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When you’re a student taking out a loan, should the amount of protection you get from fraud differ based on the size of the lender?

That is the question the Consumer Financial Protection Bureau is about to decide as it draws up new regulations for student loan servicers. If your instinctive answer is “no, it shouldn’t matter,” tell the CFPB your point of view before the May 28 comment deadline.

The CFPB’s current proposal involves extending its current supervisory policies to nonbank servicers with over 1 million customers and will allow the CFPB to audit loan servicers. This means their oversight would be extended to companies such as Sallie Mae that are contracted to service federal loans.

This isn’t enough. While lenders with over a million customers make up a large portion of the market, they only account for seven of the 23 servicers contracted by the federal government. People with student debt should have equal protection under the law. That means the CFPB must have the same rules for all student loan servicers and providers, whether they have one customer or one million.

The CFPB has argued that expansions of its supervisory powers are necessary because they have received reports of loan recipients getting the run-around from lenders on such issues as how much they owe or when a payment is credited to their account. Similar practices were uncovered in an investigation into lending practices last year by the Senate Committee on Education when investigating lending practices in the for-profit college industry.

This poses a real problem for students and begs the question: Why is the CFPB only going to regulate the seven largest loan servicers and not the entire industry? Frankly, there’s no suitable answer. As the recent case of a small business lender, Joon Park and Jade Capital & Investments LLC, shows, smaller loan servicers are just as likely to engage in fraudulent practices as their larger counterparts like Sallie Mae.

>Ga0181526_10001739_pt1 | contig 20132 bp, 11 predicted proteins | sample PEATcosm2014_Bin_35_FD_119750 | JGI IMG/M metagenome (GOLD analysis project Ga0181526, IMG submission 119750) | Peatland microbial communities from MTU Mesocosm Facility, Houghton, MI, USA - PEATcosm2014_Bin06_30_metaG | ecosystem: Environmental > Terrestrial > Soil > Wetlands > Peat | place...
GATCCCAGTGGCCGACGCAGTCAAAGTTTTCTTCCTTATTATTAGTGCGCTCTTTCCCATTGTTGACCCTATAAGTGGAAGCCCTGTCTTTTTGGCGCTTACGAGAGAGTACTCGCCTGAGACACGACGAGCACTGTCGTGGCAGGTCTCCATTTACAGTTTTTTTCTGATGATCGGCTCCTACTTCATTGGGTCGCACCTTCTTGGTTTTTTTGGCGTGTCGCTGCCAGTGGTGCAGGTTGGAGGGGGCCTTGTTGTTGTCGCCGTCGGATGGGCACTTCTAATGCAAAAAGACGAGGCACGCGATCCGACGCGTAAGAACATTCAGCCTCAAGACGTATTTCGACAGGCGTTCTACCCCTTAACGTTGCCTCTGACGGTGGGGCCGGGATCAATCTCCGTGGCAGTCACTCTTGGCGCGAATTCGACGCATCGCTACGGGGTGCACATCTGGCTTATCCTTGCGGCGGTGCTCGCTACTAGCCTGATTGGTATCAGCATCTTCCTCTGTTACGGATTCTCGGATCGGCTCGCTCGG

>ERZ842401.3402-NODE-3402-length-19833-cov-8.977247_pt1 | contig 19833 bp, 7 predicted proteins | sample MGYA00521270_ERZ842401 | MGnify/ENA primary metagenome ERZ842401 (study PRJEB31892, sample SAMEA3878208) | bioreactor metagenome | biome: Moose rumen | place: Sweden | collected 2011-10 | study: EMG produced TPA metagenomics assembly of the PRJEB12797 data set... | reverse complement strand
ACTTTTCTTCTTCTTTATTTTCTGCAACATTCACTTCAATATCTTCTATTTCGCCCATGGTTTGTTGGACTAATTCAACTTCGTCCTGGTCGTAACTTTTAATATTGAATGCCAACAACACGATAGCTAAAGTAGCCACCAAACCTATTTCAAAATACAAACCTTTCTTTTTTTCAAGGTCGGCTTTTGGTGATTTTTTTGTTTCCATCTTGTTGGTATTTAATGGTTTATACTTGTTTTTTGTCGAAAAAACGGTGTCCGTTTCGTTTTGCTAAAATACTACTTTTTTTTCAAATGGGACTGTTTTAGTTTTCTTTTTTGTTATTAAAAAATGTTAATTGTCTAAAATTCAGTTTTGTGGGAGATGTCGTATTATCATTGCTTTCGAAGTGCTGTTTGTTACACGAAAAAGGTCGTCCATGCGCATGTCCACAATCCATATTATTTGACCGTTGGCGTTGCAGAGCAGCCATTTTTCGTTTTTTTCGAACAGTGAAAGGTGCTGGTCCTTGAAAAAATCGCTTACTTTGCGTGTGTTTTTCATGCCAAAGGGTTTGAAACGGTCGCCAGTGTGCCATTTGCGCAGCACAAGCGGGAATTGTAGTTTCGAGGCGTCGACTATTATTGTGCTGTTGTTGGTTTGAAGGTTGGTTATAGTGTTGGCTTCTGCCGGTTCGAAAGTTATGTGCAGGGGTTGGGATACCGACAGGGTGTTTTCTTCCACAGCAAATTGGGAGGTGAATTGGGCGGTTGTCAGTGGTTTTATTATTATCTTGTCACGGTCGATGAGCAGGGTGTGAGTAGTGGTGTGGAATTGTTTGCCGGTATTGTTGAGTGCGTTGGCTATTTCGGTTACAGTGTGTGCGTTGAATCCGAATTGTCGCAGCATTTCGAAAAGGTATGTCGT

Further, all companies that use taxpayer dollars to service federal loans should be subject to the same oversight and regulation from the federal government. Why would we not want to regulate how taxpayer money is being spent – especially when it has such a massive impact on millions of Americans?

With the average student debt at $27,000, a national student debt of over $1 trillion and 60 percent of students borrowing annually, strong action is needed. The first step is encouraging the CFPB to regulate all loan servicers regardless of size. All consumers should be equally protected by the CFPB’s regulatory actions. What people with student loans need is real relief, not political maneuvering.

You can tell the CFPB what you think they need to do by clicking here and making sure they know that no student loan servicer is too small to regulate.

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